A serum potassium concentration <3.5 mEq/L (normal range, 3.5 to 5 mEq/L).

  • Mild: 3 to 3.5 mEq/L
  • Moderate: 2.5 to 3 mEq/L
  • Severe: <2.5 mEq/L


Predominant sex: male = female


  • Commonly encountered in clinical practice
  • >20% of hospitalized patients (when defined as potassium <3.6 mEq/L)
  • >10% of inpatients with alcoholism
  • 80% of patients receiving diuretics
  • 12–18% of patients with chronic kidney disease
  • Higher (5–20%) in individuals with eating disorders
  • Higher in patients with AIDS
  • Associated risk after bariatric surgery

Etiology and Pathophysiology

Most common causes:

  • Decreased intake: deficient diet in alcoholics and elderly; anorexia nervosa
  • GI loss: vomiting, diarrhea, nasogastric tubes, laxative abuse, fistulas, colorectal tumor, bowel diversion, ureterosigmoidostomy, malabsorption, chemotherapy, radiation enteropathy, bulimia
  • Intracellular shift of potassium: metabolic alkalosis, insulin excess, β-adrenergic catecholamine excess (acute stress, β2-agonists), hypokalemic periodic paralysis, intoxications (theophylline, caffeine, barium, toluene), refeeding syndrome (1), intensive exercise
  • Renal potassium loss
    • Drugs: diuretics especially loop and thiazides, amphotericin B, aminoglycosides, antipseudomonal penicillin (carbenicillin), high-dose penicillin, clay (bentonite)
    • Mineralocorticoid excess: primary hyperaldosteronism (Conn syndrome); secondary hyperaldosteronism (congestive heart failure, cirrhosis, nephrotic syndrome, malignant hypertension, renin-producing tumors); renovascular hypertension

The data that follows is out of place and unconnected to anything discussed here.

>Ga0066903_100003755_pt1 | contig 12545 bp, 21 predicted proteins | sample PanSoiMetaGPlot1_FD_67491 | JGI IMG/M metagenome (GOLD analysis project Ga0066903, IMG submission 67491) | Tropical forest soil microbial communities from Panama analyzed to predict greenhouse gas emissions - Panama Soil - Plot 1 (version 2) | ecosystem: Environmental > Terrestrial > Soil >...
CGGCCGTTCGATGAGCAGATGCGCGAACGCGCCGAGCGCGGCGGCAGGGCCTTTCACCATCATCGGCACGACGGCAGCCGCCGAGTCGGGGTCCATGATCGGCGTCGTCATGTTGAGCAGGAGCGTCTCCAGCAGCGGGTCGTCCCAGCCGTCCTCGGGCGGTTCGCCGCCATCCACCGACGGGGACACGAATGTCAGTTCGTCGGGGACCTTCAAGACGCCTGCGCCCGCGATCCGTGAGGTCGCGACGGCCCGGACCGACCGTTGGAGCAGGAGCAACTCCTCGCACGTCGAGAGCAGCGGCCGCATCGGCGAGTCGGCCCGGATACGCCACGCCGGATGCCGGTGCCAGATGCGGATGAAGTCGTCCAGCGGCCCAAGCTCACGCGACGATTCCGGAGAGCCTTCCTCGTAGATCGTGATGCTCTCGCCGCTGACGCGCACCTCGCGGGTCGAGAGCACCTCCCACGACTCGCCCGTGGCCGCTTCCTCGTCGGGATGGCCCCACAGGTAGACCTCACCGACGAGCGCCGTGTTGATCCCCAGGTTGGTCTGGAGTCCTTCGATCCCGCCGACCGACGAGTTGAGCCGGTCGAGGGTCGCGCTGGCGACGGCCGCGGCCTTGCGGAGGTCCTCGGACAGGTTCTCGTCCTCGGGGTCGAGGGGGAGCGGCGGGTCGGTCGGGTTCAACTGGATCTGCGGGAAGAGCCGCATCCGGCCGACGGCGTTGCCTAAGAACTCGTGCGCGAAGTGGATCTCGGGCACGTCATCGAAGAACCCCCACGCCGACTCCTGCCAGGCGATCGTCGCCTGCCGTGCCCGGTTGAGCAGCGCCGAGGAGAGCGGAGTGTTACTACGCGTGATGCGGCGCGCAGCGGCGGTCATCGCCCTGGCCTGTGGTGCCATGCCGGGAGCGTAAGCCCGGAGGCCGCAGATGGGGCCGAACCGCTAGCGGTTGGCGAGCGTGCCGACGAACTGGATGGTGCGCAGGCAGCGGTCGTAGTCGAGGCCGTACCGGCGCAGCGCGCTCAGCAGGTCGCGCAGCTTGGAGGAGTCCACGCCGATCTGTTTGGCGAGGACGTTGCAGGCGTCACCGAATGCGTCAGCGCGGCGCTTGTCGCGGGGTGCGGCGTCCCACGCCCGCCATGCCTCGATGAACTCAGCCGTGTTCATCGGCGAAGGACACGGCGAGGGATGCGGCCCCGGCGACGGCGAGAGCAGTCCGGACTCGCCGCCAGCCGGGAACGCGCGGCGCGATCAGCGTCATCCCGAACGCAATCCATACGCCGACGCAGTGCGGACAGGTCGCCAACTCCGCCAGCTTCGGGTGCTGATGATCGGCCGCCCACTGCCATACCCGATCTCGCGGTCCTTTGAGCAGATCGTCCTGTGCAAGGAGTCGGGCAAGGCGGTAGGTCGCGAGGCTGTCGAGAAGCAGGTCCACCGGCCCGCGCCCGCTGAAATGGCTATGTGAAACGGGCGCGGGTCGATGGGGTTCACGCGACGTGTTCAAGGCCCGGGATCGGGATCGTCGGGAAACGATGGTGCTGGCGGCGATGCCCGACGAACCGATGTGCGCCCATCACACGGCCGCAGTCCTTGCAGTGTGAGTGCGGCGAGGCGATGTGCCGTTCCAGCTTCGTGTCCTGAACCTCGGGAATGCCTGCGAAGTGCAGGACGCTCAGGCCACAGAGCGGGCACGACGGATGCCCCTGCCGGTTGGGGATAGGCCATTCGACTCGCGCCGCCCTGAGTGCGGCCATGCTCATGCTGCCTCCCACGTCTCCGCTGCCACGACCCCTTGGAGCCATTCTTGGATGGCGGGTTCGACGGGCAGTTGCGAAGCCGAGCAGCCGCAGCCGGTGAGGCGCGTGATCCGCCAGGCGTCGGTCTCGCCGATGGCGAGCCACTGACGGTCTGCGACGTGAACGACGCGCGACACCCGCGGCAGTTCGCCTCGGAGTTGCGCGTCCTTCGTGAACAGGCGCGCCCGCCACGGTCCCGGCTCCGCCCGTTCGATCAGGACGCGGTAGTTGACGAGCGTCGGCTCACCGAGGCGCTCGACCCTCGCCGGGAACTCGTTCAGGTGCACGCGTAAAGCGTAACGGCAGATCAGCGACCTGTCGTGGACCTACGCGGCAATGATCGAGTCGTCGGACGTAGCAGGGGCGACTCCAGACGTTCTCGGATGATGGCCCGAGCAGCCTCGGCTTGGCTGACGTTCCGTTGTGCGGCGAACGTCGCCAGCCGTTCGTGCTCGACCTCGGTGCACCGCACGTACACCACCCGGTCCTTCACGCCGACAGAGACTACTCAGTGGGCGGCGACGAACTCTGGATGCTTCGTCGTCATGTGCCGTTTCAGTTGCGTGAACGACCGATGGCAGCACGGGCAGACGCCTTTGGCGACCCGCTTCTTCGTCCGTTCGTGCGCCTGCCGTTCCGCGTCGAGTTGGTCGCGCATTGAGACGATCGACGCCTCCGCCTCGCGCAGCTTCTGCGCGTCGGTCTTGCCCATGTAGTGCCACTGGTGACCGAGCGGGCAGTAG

• Exogenous mineralocorticoids (glycyrrhizic acid in licorice, carbenoxolone, nasal steroids)
    • Osmotic diuresis (e.g., poorly controlled diabetes)
    • Types I and II renal tubular acidosis
  • Magnesium depletion
  • Glucocorticoid excess: Cushing syndrome, exogenous steroids, ectopic adrenocorticotrophic hormone production, refeeding syndrome
  • Diabetic ketoacidosis (DKA) treatment with delayed/inadequate potassium replenishment

Some rare, familial disorders that can cause hypokalemia

  • 11-β-Hydroxysteroid dehydrogenase deficiency
  • Apparent mineralocorticoid excess
  • Congenital adrenogenital syndromes
  • Familial glucocorticoid resistance
  • Familial hypokalemic periodic paralysis
  • Familial interstitial nephritis
  • Fanconi syndrome
  • Geller syndrome
  • Sodium channel mutations: Bartter, Gitelman, Liddle syndromes

Risk Factors

  • Higher systolic BP
  • Thiazide/loop diuretic use; ACE
  • Low serum cholesterol/low BMI
  • Higher albumin-to-creatinine ratio

General Prevention

When initiating a diuretic, monitor potassium level.

Commonly Associated Conditions

  • Acute GI illnesses with severe vomiting or diarrhea
  • Increased risk of cardiac arrhythmias
  • Predictor of development of severe alcohol withdrawal syndrome

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